Terms like “dojo,” “dojo t-shirts,” “dojo family” and “dojo mates” become familiar to newcomers the more they’re used. It took my mother-in-law a very long time to become familiar with the word “dojo.” Technically it means “place of the way” and we often think of a place when we hear “dojo.”
Our founder, Michael Newland Renshi, opened our dojo about 18 years ago when he started teaching karate in World Gym. The number of students went up so much they outgrew the gym and moved into a location on Baseline next to Barro’s Pizza. Gauger Shihan and I started karate there in a dojo that was a bit smaller than our current one, with a blue mat with a padded post right in the center. That was at the height of growth for the dojo with over 100 students.
The dojo fell upon hard times, attendance dropped, and we ended up moving back to World Gym. It was like moving from a nice house into an apartment; not that enjoyable. But this was a great lesson for Gauger Shihan and me. We learned what a dojo is really all about. It’s not about a place with a nice mat. It’s about people – supporting each other, being there for each other, working together as a group for the common good of all, and training together. You can have the nicest location in the world, but if nobody’s training there, it’s no good. You can have just a patch of dirt and, with the right people, have an awesome dojo.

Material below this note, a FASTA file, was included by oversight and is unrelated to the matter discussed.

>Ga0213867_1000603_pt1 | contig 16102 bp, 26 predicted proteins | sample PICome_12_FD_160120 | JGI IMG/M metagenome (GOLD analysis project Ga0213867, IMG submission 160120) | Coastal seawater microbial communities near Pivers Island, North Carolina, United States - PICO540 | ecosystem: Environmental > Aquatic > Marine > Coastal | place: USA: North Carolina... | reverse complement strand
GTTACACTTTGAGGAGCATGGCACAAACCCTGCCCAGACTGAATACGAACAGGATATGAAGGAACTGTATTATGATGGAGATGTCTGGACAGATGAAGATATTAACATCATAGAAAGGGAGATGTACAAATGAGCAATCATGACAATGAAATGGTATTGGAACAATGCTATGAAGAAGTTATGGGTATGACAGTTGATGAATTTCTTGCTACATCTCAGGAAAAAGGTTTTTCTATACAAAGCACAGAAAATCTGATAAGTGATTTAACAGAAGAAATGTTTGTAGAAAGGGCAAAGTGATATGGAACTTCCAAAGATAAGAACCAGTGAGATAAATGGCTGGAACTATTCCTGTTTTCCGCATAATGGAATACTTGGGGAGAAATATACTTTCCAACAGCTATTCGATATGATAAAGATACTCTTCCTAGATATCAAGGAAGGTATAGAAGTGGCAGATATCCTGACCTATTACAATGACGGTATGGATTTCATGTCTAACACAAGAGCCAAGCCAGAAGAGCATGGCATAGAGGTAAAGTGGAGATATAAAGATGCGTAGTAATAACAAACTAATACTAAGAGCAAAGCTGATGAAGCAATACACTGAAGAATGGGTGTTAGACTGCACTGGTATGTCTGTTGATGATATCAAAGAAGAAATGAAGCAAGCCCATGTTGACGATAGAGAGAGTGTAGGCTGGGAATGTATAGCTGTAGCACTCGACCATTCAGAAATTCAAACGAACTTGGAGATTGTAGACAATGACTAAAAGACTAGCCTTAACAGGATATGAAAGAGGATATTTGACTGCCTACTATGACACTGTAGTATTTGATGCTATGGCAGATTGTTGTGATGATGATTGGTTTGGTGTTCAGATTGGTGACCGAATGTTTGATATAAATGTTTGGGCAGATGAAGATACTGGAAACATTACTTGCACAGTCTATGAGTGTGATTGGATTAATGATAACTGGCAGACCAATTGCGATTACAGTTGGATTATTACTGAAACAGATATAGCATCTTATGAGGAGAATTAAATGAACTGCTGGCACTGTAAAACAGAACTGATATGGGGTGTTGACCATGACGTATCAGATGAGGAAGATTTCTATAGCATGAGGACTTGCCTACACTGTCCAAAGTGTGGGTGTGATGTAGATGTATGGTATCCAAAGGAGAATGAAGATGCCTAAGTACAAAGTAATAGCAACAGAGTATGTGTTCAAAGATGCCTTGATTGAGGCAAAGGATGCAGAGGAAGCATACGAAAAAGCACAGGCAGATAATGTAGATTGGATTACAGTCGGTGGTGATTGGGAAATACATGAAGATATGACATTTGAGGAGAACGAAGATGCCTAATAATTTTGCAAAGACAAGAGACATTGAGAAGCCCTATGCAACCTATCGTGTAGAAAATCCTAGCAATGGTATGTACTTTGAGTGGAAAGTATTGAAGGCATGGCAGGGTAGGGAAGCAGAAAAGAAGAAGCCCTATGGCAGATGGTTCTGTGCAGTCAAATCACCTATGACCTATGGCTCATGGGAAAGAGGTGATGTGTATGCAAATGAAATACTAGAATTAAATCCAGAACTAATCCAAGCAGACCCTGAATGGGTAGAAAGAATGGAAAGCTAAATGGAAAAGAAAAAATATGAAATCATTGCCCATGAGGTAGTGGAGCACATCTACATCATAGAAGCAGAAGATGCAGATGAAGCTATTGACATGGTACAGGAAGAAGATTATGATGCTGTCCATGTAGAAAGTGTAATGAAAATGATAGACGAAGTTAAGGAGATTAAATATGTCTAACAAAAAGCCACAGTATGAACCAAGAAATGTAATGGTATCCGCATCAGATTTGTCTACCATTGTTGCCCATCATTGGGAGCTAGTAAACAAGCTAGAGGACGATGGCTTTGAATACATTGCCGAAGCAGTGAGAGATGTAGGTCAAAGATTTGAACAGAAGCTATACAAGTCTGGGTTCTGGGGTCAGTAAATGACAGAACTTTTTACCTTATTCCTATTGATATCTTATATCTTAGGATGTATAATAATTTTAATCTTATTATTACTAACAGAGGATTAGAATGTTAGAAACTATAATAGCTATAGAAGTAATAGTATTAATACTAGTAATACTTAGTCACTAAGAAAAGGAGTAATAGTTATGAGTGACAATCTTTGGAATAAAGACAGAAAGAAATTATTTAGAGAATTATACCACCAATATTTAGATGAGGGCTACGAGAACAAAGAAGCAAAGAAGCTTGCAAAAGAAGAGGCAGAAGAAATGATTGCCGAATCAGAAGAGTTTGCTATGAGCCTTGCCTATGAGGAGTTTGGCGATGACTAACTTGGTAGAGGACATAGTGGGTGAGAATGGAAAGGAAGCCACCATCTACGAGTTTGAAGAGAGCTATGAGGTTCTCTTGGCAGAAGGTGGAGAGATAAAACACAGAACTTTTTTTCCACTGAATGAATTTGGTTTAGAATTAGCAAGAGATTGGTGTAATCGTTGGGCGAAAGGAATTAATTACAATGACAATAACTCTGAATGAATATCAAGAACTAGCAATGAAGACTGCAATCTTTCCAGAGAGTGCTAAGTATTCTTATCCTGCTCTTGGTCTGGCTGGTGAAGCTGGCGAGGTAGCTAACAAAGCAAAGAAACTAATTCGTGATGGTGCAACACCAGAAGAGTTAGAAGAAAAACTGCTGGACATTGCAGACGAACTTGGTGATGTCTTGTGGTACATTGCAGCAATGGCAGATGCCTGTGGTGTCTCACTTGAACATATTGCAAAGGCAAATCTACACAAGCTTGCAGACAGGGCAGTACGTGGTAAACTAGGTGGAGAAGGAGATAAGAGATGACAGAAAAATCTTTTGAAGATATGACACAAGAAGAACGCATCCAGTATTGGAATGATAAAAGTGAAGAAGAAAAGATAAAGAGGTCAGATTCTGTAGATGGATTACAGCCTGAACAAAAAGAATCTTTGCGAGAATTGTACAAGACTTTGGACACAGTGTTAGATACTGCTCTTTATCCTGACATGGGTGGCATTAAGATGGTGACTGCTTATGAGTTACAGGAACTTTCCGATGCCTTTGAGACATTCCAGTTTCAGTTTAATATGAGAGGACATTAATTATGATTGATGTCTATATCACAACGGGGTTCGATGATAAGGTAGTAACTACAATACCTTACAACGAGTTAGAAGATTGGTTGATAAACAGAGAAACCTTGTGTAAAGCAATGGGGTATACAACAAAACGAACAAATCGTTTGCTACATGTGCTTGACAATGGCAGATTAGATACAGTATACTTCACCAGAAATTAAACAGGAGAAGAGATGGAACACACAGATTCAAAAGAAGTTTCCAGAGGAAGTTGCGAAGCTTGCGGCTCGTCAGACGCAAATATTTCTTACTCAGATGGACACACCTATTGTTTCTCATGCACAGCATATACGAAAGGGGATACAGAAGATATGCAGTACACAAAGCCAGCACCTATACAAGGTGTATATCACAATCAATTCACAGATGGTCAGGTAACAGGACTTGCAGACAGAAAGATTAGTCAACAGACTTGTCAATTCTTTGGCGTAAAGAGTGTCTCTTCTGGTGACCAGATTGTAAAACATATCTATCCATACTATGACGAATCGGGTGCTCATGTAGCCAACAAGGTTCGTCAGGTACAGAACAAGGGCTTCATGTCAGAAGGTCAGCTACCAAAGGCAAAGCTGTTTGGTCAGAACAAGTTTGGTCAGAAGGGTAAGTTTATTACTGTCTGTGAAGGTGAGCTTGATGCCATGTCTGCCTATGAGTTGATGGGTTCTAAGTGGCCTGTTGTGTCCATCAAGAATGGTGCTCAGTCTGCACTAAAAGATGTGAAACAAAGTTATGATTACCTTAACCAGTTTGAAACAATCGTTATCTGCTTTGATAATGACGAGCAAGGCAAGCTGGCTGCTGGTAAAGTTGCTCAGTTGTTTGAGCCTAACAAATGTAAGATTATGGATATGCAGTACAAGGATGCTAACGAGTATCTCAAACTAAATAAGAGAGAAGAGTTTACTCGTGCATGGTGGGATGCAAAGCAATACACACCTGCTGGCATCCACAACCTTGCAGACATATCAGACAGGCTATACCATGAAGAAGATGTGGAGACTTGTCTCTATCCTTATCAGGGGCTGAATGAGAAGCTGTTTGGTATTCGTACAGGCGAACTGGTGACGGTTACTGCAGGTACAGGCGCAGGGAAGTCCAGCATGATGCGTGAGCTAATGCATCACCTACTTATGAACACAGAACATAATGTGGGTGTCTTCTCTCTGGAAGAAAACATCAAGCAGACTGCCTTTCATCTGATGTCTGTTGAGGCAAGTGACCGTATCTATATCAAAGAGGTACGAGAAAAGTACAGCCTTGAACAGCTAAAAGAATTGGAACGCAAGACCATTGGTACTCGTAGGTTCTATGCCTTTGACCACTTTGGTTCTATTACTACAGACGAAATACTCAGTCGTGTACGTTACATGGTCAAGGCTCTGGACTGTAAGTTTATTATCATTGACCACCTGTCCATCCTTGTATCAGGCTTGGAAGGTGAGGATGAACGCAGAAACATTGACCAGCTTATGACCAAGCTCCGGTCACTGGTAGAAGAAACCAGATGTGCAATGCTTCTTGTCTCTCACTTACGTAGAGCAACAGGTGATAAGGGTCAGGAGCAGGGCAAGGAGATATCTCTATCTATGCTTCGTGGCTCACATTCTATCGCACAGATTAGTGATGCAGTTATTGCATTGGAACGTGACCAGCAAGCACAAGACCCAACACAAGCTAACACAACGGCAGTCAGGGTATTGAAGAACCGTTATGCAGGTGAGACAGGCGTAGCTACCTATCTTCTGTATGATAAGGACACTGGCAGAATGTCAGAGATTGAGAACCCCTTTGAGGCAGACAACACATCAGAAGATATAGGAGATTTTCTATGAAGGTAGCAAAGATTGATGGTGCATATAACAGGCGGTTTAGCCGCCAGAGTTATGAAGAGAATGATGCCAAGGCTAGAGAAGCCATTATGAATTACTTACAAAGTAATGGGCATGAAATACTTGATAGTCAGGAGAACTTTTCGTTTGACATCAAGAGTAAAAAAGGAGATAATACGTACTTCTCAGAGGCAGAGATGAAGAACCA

Newland Renshi handed the dojo over to us in 2002 in order to find balance in his life. In autumn 2004 World Gym closed unexpectedly and Gauger Shihan and I stood up to the challenge of finding a new location. We held classes at Val Vista Lakes’ Clubhouse for a week or so, then at DancEnergy dance studio for a few months before opening a new location on Baseline. It was like moving from an apartment to a nice house. (Many of you were there, you know.) I remember a young student asking me, when he went to his first class at that location, how long we would be there. I told him it would be for a lot longer than we were in DancEnergy. It turned out that we were there for a little over seven years. In April of 2012 we were happy to move into a new, more workable location.
As martial artists we are constantly working toward improvement. So we know when change comes, it is a good thing because even if it doesn’t seem like it at the time, it is opening up new avenues of improvement. Gauger Shihan and I assure newer students that in uncertain times as well as easy times we are committed to continuing to work with you and teaching karate. Long-term students already know this because they have seen us do this through thick and thin, and they have been there beside us working, training and supporting the dojo. Thank you. We aim to continue offering to the community traditional martial arts as an avenue to life improvements – and that’s for the long haul.